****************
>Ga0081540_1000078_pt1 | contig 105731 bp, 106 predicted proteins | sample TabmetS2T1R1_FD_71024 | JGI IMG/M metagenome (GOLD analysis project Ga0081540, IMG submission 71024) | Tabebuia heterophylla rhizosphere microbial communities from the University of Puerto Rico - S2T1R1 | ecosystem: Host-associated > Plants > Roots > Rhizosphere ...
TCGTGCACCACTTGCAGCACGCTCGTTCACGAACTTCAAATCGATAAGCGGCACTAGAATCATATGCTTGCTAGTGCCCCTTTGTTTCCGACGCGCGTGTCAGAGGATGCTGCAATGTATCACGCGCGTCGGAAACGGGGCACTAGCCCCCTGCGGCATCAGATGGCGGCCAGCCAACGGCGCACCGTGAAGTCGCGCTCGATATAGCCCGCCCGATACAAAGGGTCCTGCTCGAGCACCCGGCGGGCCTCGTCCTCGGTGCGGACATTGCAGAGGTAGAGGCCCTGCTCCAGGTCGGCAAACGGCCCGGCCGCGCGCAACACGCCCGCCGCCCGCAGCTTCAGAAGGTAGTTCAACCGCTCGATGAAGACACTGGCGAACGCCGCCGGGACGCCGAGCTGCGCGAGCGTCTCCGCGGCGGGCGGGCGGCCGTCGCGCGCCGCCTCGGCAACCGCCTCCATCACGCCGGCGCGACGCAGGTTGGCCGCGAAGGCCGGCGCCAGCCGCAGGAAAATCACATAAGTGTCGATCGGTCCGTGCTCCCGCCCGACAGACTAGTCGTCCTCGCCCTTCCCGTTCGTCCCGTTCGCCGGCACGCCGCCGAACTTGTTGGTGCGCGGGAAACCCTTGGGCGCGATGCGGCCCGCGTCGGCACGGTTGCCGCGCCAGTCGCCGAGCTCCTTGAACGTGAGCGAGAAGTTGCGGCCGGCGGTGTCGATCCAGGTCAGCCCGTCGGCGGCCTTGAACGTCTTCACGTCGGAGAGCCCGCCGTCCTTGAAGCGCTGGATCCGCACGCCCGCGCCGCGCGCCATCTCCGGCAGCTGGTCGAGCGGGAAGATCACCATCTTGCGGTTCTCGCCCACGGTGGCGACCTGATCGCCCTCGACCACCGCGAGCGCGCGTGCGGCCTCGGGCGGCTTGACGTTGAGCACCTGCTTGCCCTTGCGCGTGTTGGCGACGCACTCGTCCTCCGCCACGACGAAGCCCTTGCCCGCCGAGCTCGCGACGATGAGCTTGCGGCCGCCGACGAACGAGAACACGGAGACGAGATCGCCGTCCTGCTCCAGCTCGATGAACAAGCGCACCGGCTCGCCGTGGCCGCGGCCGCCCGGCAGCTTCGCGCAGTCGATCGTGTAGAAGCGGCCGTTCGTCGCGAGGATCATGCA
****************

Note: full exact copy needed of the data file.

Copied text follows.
>Ga0081540_1000078_pt1 | contig 105731 bp, 106 predicted proteins | sample TabmetS2T1R1_FD_71024 | JGI IMG/M metagenome (GOLD analysis project Ga0081540, IMG submission 71024) | Tabebuia heterophylla rhizosphere microbial communities from the University of Puerto Rico - S2T1R1 | ecosystem: Host-associated > Plants > Roots > Rhizosphere ...
TCGTGCACCACTTGCAGCACGCTCGTTCACGAACTTCAAATCGATAAGCGGCACTAGAATCATATGCTTGCTAGTGCCCCTTTGTTTCCGACGCGCGTGTCAGAGGATGCTGCAATGTATCACGCGCGTCGGAAACGGGGCACTAGCCCCCTGCGGCATCAGATGGCGGCCAGCCAACGGCGCACCGTGAAGTCGCGCTCGATATAGCCCGCCCGATACAAAGGGTCCTGCTCGAGCACCCGGCGGGCCTCGTCCTCGGTGCGGACATTGCAGAGGTAGAGGCCCTGCTCCAGGTCGGCAAACGGCCCGGCCGCGCGCAACACGCCCGCCGCCCGCAGCTTCAGAAGGTAGTTCAACCGCTCGATGAAGACACTGGCGAACGCCGCCGGGACGCCGAGCTGCGCGAGCGTCTCCGCGGCGGGCGGGCGGCCGTCGCGCGCCGCCTCGGCAACCGCCTCCATCACGCCGGCGCGACGCAGGTTGGCCGCGAAGGCCGGCGCCAGCCGCAGGAAAATCACATAAGTGTCGATCGGTCCGTGCTCCCGCCCGACAGACTAGTCGTCCTCGCCCTTCCCGTTCGTCCCGTTCGCCGGCACGCCGCCGAACTTGTTGGTGCGCGGGAAACCCTTGGGCGCGATGCGGCCCGCGTCGGCACGGTTGCCGCGCCAGTCGCCGAGCTCCTTGAACGTGAGCGAGAAGTTGCGGCCGGCGGTGTCGATCCAGGTCAGCCCGTCGGCGGCCTTGAACGTCTTCACGTCGGAGAGCCCGCCGTCCTTGAAGCGCTGGATCCGCACGCCCGCGCCGCGCGCCATCTCCGGCAGCTGGTCGAGCGGGAAGATCACCATCTTGCGGTTCTCGCCCACGGTGGCGACCTGATCGCCCTCGACCACCGCGAGCGCGCGTGCGGCCTCGGGCGGCTTGACGTTGAGCACCTGCTTGCCCTTGCGCGTGTTGGCGACGCACTCGTCCTCCGCCACGACGAAGCCCTTGCCCGCCGAGCTCGCGACGATGAGCTTGCGGCCGCCGACGAACGAGAACACGGAGACGAGATCGCCGTCCTGCTCCAGCTCGATGAACAAGCGCACCGGCTCGCCGTGGCCGCGGCCGCCCGGCAGCTTCGCGCAGTCGATCGTGTAGAAGCGGCCGTTCGTCGCGAGGATCATGCA